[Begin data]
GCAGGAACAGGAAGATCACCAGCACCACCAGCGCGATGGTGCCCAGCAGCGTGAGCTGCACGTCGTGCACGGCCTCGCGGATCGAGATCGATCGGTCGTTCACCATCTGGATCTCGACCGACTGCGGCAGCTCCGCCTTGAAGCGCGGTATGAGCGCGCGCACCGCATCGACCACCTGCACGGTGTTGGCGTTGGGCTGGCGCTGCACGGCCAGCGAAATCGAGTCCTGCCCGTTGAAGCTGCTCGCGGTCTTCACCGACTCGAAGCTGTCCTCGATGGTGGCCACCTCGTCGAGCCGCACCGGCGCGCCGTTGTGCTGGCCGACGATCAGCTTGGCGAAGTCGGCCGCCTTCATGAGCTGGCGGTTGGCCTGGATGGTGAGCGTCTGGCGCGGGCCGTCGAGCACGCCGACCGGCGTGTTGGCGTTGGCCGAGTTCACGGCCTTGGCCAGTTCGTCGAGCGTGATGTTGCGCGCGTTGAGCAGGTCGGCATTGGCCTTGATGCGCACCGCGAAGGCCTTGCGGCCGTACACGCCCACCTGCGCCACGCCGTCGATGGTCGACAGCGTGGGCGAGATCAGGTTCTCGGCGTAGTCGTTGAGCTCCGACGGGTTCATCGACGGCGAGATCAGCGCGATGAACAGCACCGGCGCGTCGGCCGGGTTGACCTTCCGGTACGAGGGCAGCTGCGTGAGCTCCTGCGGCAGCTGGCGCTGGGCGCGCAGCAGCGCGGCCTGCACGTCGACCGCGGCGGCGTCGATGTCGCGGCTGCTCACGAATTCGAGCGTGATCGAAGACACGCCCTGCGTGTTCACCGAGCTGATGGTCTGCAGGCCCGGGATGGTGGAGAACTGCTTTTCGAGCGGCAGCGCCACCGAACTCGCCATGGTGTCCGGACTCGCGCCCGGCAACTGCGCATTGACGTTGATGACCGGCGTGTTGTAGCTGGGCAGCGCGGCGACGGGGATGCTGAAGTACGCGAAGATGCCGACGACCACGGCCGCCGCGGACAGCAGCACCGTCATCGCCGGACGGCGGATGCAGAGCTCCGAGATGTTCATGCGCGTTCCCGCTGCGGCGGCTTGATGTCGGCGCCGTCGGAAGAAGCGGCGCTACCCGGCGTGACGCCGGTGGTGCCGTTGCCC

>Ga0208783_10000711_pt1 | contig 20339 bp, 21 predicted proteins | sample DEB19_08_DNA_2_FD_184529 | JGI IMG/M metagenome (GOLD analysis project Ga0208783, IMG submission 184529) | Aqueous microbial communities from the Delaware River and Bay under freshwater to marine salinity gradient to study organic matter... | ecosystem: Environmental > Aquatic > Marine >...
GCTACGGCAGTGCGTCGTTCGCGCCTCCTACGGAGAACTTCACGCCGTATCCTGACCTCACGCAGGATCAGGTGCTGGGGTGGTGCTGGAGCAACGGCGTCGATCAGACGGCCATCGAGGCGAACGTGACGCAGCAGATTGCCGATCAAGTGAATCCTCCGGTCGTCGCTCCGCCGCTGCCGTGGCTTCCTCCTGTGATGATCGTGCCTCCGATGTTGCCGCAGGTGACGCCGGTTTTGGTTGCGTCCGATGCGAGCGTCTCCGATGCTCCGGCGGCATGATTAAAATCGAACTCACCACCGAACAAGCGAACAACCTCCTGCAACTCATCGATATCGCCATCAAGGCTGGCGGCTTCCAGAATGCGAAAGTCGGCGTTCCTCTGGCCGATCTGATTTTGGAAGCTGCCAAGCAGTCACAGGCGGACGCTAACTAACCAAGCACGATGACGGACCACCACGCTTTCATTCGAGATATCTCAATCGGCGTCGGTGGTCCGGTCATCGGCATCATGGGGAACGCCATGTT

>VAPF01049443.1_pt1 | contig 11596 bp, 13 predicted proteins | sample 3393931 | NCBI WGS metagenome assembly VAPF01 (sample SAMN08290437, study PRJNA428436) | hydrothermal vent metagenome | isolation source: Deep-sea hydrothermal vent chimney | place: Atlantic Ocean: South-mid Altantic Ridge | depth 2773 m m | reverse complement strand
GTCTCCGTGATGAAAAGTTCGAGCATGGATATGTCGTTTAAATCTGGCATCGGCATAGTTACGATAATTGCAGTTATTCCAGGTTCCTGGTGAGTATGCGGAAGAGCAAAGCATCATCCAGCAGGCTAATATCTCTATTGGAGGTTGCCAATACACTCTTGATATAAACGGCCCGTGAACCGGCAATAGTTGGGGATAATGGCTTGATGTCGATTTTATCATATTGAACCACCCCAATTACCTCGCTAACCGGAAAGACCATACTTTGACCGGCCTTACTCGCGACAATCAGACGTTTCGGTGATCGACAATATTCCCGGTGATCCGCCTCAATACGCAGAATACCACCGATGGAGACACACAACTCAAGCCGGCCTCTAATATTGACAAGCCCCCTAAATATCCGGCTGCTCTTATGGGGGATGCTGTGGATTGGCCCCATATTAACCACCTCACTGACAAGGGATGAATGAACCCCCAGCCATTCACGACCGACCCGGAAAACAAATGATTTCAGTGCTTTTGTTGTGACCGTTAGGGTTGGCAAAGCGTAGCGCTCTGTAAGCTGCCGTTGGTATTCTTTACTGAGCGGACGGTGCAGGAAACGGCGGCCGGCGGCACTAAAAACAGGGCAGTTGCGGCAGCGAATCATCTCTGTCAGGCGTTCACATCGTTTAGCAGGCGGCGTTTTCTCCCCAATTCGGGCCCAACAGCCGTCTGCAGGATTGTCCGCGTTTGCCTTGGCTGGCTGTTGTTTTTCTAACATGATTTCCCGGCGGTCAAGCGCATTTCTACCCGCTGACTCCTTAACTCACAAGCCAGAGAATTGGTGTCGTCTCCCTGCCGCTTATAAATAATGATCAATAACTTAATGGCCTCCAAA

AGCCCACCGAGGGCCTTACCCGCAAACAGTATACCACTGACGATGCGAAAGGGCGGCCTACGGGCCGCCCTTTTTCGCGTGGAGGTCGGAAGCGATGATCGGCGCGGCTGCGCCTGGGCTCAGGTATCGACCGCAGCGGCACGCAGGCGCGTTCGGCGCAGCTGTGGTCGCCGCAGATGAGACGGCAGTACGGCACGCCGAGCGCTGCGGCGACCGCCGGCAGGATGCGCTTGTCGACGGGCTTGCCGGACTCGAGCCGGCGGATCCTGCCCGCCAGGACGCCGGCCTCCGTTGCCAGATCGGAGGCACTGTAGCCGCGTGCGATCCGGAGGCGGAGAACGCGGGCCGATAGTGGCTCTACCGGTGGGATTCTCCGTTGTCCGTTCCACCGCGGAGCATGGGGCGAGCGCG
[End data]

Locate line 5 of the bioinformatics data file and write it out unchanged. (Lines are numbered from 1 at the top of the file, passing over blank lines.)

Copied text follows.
GTCTCCGTGATGAAAAGTTCGAGCATGGATATGTCGTTTAAATCTGGCATCGGCATAGTTACGATAATTGCAGTTATTCCAGGTTCCTGGTGAGTATGCGGAAGAGCAAAGCATCATCCAGCAGGCTAATATCTCTATTGGAGGTTGCCAATACACTCTTGATATAAACGGCCCGTGAACCGGCAATAGTTGGGGATAATGGCTTGATGTCGATTTTATCATATTGAACCACCCCAATTACCTCGCTAACCGGAAAGACCATACTTTGACCGGCCTTACTCGCGACAATCAGACGTTTCGGTGATCGACAATATTCCCGGTGATCCGCCTCAATACGCAGAATACCACCGATGGAGACACACAACTCAAGCCGGCCTCTAATATTGACAAGCCCCCTAAATATCCGGCTGCTCTTATGGGGGATGCTGTGGATTGGCCCCATATTAACCACCTCACTGACAAGGGATGAATGAACCCCCAGCCATTCACGACCGACCCGGAAAACAAATGATTTCAGTGCTTTTGTTGTGACCGTTAGGGTTGGCAAAGCGTAGCGCTCTGTAAGCTGCCGTTGGTATTCTTTACTGAGCGGACGGTGCAGGAAACGGCGGCCGGCGGCACTAAAAACAGGGCAGTTGCGGCAGCGAATCATCTCTGTCAGGCGTTCACATCGTTTAGCAGGCGGCGTTTTCTCCCCAATTCGGGCCCAACAGCCGTCTGCAGGATTGTCCGCGTTTGCCTTGGCTGGCTGTTGTTTTTCTAACATGATTTCCCGGCGGTCAAGCGCATTTCTACCCGCTGACTCCTTAACTCACAAGCCAGAGAATTGGTGTCGTCTCCCTGCCGCTTATAAATAATGATCAATAACTTAATGGCCTCCAAA